Flow gently, I'll sing thee a song in thy praise!
My Mary's asleep by thy murmuring stream -
Flow gently, sweet Afton, disturb not her dream!
Thou stock dove whose echo resounds thro' the glen,
Ye wild whistling blackbirds in yon thorny den,
Thou green-crested lapwing, thy screaming forbear -
I charge you, disturb not my slumbering fair!
This evening we will dine on haggis, neeps and tatties with plenty o' broon sass. Robert Burns's Address to a Haggis shall be recited as we use a ceremonial dagger, a ram's-head pommel on its hilt, to burst open the haggis and spill out its opulence onto the plate. Actually, the 'dagger' is a hand-forged letter-opener by Stan Pike blacksmith, but its drama is perfect for the job.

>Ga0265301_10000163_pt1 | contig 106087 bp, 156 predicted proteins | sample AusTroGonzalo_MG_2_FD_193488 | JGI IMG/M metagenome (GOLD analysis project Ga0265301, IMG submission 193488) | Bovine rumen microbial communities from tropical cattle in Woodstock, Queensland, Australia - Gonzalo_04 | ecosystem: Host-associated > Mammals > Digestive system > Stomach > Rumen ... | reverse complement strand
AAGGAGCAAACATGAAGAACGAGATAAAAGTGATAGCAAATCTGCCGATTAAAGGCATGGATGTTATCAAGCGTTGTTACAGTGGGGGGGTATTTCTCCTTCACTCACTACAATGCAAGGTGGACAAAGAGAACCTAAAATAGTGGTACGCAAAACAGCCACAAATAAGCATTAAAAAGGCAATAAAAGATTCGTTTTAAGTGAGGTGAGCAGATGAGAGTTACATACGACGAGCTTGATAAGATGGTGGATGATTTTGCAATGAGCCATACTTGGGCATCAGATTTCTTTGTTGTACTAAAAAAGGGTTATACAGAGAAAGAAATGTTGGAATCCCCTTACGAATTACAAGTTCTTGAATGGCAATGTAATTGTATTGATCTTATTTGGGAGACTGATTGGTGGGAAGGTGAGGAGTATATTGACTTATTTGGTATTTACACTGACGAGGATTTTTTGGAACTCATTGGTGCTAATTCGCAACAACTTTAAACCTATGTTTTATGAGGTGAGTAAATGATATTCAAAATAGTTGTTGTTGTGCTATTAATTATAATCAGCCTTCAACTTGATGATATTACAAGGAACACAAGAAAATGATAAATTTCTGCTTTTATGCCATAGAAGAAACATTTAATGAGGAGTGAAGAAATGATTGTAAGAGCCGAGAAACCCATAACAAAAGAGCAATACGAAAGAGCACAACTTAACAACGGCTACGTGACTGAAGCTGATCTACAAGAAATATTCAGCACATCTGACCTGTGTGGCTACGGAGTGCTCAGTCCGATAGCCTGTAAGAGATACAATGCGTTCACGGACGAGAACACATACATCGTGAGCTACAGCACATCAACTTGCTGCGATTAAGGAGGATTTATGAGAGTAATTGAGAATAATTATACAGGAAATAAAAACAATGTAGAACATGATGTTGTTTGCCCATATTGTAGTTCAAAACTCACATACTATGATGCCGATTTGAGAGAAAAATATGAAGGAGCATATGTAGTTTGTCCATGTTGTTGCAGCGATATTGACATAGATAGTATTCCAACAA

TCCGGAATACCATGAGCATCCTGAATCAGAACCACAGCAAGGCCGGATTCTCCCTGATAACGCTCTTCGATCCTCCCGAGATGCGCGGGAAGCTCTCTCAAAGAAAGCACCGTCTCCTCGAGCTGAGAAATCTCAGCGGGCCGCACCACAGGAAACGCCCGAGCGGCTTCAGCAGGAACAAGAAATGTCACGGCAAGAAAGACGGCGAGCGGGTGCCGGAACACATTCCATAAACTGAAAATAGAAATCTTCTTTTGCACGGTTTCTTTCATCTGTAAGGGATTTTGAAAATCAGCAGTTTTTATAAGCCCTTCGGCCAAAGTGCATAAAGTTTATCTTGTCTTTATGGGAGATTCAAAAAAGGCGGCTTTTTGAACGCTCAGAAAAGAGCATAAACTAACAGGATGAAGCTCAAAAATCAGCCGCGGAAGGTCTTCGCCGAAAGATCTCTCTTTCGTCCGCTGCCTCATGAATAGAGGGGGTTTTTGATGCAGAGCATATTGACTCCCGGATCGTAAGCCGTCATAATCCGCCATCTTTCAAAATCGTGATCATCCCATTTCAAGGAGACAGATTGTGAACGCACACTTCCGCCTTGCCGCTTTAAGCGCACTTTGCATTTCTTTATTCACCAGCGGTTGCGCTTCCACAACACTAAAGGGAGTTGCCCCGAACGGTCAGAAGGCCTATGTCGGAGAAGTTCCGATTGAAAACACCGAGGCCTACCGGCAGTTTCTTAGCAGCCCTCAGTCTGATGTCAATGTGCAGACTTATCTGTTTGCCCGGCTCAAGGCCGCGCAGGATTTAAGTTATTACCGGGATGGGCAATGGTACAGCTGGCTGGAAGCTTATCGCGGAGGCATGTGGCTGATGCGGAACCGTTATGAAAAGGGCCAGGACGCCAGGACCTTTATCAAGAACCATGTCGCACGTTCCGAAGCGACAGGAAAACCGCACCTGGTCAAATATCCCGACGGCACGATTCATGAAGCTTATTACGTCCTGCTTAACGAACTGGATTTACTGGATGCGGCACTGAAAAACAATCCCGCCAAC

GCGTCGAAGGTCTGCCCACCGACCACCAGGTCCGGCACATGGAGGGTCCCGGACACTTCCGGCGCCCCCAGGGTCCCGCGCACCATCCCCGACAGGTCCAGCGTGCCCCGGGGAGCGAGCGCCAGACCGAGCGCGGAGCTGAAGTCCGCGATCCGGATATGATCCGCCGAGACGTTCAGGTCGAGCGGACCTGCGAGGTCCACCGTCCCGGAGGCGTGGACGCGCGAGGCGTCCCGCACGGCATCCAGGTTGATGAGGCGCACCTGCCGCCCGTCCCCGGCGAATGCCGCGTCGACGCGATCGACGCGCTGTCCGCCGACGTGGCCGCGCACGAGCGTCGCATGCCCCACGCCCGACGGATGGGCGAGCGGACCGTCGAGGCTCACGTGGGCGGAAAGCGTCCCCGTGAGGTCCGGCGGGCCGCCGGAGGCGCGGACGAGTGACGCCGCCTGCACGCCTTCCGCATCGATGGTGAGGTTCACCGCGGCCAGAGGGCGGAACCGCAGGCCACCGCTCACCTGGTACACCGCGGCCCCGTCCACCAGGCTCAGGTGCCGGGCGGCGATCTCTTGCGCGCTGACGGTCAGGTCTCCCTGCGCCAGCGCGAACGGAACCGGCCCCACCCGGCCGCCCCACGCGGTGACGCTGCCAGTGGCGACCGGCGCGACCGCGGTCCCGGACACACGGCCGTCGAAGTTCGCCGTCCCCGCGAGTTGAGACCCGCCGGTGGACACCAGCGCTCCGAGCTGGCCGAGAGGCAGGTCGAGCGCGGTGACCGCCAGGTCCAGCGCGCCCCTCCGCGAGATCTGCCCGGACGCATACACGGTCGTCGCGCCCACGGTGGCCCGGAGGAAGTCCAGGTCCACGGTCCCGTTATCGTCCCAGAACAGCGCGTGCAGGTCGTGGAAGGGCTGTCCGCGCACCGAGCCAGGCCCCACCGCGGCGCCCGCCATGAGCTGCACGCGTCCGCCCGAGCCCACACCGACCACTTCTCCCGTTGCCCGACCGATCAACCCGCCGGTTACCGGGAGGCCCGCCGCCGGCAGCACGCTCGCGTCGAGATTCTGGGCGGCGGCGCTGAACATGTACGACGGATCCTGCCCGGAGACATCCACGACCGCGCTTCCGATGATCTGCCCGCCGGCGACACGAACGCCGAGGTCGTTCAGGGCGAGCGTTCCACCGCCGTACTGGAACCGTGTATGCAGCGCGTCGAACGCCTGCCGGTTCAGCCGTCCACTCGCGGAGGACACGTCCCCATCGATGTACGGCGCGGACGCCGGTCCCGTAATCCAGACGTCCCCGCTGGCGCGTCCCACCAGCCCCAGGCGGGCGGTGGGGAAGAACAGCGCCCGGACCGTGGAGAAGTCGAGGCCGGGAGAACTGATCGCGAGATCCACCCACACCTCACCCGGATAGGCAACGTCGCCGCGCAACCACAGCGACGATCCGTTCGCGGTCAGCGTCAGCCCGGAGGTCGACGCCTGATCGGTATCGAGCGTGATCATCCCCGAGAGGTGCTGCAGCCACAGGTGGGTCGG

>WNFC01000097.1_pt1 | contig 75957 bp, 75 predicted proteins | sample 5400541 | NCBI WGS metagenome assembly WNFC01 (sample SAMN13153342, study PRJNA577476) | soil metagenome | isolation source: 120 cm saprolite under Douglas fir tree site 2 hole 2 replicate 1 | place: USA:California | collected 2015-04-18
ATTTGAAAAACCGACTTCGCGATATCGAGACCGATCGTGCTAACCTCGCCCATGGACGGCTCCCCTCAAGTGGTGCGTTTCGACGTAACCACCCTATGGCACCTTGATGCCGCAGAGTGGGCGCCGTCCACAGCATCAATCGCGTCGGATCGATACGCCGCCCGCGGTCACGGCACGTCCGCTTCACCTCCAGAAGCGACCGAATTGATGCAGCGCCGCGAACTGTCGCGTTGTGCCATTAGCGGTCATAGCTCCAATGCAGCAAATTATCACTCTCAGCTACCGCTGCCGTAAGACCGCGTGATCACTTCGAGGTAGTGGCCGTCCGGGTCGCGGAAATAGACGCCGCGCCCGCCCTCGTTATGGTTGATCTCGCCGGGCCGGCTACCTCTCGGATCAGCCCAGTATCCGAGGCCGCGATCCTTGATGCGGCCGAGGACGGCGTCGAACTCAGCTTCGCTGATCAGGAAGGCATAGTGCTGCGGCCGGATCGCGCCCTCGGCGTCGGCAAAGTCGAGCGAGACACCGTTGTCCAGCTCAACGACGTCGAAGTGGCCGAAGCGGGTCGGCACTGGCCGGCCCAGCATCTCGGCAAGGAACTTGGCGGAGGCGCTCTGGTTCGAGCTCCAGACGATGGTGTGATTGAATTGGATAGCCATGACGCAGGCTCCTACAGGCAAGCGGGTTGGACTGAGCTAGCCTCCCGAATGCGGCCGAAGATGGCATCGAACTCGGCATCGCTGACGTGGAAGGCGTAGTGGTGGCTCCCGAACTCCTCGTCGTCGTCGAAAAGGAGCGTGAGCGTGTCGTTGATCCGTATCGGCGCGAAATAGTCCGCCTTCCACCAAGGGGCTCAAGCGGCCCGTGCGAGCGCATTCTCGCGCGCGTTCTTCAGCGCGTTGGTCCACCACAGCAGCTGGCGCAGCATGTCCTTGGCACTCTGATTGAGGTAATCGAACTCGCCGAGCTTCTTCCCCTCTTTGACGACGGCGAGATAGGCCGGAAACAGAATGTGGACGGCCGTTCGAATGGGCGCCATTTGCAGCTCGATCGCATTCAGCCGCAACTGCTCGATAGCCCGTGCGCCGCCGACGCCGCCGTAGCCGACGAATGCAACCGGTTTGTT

At some point in the evening I shall read aloud my favourite poem by Burns - Sweet Afton. I have copied the first two verses here because I find the 'wild whistling blackbirds' line almost painfully exquisite; why does it always bring tears to my eyes?
I first heard the poem recited on a BBC radio programme years ago, and was so moved by it I made the little embroidery on raw linen pictured above.
Please join us and raise a glass to our beautiful bard of Scotland, Mr. Robert Burns.